Stories of relocation to the Waikato: Spaces of emotion and affect in the 2010/2011 Canterbury earthquakes, Aotearoa New Zealand
Adams-Hutcheson, G. (2014). Stories of relocation to the Waikato: Spaces of emotion and affect in the 2010/2011 Canterbury earthquakes, Aotearoa New Zealand (Thesis, Doctor of Philosophy (PhD)). University of Waikato, Hamilton, New Zealand. Retrieved from https://hdl.handle.net/10289/8681
Permanent Research Commons link: https://hdl.handle.net/10289/8681
Emotion and affect are enmeshed in the lives of relocated Cantabrians. A project on the lived geographies of relocation disrupts the predominance of model based approaches in hazards and disaster literature. The previously taken-for-granted aspects of how people relate to one another and are in turn shaped by those relationships are of central concern. The research brings together the stories of people from 19 households who moved to the Waikato region of New Zealand as a result of the Canterbury earthquakes and aftershocks. It is argued that exploring relocation through the lens of emotion and affect can give rise to an understanding of the collective aspects of non-conscious, embodied and emotional life-worlds of relocatees. Semi-structured interviews, spontaneous focus groups and follow-up interviews were used to access emotional and affectual geographies and participants’ life experiences. Three main themes are addressed in relation to disasters: 1) bodies which are proximate and connected to other bodies; 2) sub-conscious and psychosocial aspects of relocation, especially ambivalence; and 3) the co-mingling of materials (buildings, architecture) with an emotional and affective sense of self. To explain each of these themes in turn, attention is paid to what bodies do to illustrate that proximity and connection are both present and desired by respondents in post-disaster and relocated spaces. The second theme of sub-conscious and psychosocial impacts explores how ambivalence exposes complexity and contradiction, which are tightly bound to the experience of relocation. The third theme of materiality is used to make clear how bodies and buildings are co-constituted. Homes, churches and other city buildings can become containers of memory inspiring feelings of dread, loss, and grief but also, comfort, belonging and identity. Emotion and affect, then, are critical to understanding the impacts of the earthquakes and relocation on people and communities, they are a call to think about complexity and are considered to be a large component of the human experience of surviving a disaster.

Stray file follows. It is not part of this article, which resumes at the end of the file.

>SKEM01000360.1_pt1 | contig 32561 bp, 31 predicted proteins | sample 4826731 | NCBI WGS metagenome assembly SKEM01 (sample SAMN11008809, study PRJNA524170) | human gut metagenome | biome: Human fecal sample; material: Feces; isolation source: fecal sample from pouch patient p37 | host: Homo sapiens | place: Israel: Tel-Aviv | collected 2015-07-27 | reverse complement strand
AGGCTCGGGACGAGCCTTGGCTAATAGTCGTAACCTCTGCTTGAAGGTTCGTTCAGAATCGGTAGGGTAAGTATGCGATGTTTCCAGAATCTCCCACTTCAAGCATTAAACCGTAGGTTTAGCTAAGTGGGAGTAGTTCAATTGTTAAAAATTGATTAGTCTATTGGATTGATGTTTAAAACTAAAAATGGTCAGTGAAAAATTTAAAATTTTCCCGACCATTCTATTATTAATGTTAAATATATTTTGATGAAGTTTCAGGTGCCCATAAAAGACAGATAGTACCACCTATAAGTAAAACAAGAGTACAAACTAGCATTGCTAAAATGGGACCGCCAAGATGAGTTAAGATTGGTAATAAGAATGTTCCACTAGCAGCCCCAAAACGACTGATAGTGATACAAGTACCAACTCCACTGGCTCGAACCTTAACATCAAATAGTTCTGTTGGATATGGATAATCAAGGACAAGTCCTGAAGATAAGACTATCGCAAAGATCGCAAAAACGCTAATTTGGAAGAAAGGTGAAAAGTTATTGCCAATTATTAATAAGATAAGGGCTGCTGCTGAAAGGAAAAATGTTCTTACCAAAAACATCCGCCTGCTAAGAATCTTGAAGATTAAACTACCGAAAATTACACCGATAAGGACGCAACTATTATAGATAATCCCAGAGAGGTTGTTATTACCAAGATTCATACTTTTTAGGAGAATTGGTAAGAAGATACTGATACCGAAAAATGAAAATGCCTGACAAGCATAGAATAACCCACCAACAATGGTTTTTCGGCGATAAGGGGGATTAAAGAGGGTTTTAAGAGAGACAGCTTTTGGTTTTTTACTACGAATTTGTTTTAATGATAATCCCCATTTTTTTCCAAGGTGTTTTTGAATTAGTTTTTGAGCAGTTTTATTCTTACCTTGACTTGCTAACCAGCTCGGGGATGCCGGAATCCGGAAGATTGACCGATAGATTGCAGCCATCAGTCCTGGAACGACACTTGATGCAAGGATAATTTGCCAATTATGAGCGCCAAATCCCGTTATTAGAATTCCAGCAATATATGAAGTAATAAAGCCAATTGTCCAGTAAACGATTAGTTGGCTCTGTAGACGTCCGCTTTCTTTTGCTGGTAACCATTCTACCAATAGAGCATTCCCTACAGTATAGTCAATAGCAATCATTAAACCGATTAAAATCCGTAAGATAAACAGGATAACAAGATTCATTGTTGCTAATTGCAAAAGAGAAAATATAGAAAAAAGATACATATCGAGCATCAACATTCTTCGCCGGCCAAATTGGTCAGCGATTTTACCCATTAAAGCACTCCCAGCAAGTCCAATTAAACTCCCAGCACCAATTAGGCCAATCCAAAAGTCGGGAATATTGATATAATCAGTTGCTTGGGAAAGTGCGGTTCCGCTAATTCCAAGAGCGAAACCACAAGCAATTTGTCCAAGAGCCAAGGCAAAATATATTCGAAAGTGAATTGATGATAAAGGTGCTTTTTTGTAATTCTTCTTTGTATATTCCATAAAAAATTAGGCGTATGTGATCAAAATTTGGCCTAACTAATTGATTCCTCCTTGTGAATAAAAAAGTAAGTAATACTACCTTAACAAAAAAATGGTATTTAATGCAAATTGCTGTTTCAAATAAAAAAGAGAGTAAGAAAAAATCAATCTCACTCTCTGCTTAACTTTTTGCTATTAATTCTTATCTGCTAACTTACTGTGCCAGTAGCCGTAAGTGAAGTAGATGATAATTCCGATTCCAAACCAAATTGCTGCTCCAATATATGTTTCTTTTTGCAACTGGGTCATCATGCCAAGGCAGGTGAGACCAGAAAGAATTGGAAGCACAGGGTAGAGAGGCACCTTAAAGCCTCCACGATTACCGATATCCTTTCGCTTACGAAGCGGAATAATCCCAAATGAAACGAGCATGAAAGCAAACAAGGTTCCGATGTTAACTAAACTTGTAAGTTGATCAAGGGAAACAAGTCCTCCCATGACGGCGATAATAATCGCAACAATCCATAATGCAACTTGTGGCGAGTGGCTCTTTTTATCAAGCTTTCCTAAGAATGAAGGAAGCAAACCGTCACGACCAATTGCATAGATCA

University of Waikato
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